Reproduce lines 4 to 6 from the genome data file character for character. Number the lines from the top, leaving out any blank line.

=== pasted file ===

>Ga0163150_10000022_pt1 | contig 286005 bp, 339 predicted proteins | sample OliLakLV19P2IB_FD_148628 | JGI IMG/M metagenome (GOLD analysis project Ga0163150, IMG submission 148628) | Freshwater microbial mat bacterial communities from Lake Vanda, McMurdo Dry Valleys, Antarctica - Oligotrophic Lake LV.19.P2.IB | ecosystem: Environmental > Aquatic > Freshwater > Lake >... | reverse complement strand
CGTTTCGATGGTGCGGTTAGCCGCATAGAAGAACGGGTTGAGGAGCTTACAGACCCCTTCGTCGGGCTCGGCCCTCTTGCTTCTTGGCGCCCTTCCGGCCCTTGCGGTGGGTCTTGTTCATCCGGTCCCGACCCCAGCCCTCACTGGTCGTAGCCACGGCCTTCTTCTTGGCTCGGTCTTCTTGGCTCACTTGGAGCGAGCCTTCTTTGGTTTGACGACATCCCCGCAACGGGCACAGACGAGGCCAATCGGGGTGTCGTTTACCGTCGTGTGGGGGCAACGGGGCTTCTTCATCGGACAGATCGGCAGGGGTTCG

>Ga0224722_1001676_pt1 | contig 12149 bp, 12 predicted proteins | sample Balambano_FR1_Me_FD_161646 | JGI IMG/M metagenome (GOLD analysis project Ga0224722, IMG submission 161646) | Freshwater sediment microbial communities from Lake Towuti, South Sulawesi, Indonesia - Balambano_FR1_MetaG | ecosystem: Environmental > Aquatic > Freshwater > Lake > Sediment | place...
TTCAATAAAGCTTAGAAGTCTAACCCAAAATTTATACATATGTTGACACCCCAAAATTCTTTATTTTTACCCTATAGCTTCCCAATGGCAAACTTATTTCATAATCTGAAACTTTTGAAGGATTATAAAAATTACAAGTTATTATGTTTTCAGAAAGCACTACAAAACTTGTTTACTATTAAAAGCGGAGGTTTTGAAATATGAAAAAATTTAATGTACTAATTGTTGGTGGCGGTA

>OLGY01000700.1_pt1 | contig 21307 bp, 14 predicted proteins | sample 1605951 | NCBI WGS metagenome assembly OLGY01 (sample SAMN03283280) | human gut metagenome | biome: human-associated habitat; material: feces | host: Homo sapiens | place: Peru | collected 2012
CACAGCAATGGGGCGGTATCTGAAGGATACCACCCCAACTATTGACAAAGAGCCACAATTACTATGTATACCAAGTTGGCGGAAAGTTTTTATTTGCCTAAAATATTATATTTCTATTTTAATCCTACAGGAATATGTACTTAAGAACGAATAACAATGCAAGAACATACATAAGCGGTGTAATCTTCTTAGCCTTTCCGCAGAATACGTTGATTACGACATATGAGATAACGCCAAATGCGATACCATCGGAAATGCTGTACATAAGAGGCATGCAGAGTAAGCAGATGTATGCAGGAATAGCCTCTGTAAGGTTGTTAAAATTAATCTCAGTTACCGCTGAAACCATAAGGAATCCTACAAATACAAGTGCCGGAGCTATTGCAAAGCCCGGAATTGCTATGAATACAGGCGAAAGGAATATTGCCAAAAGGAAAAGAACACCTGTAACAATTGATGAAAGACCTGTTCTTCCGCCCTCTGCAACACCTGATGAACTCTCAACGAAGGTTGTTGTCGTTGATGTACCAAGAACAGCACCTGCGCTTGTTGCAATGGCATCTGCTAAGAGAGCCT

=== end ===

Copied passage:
TTCAATAAAGCTTAGAAGTCTAACCCAAAATTTATACATATGTTGACACCCCAAAATTCTTTATTTTTACCCTATAGCTTCCCAATGGCAAACTTATTTCATAATCTGAAACTTTTGAAGGATTATAAAAATTACAAGTTATTATGTTTTCAGAAAGCACTACAAAACTTGTTTACTATTAAAAGCGGAGGTTTTGAAATATGAAAAAATTTAATGTACTAATTGTTGGTGGCGGTA

>OLGY01000700.1_pt1 | contig 21307 bp, 14 predicted proteins | sample 1605951 | NCBI WGS metagenome assembly OLGY01 (sample SAMN03283280) | human gut metagenome | biome: human-associated habitat; material: feces | host: Homo sapiens | place: Peru | collected 2012
CACAGCAATGGGGCGGTATCTGAAGGATACCACCCCAACTATTGACAAAGAGCCACAATTACTATGTATACCAAGTTGGCGGAAAGTTTTTATTTGCCTAAAATATTATATTTCTATTTTAATCCTACAGGAATATGTACTTAAGAACGAATAACAATGCAAGAACATACATAAGCGGTGTAATCTTCTTAGCCTTTCCGCAGAATACGTTGATTACGACATATGAGATAACGCCAAATGCGATACCATCGGAAATGCTGTACATAAGAGGCATGCAGAGTAAGCAGATGTATGCAGGAATAGCCTCTGTAAGGTTGTTAAAATTAATCTCAGTTACCGCTGAAACCATAAGGAATCCTACAAATACAAGTGCCGGAGCTATTGCAAAGCCCGGAATTGCTATGAATACAGGCGAAAGGAATATTGCCAAAAGGAAAAGAACACCTGTAACAATTGATGAAAGACCTGTTCTTCCGCCCTCTGCAACACCTGATGAACTCTCAACGAAGGTTGTTGTCGTTGATGTACCAAGAACAGCACCTGCGCTTGTTGCAATGGCATCTGCTAAGAGAGCCT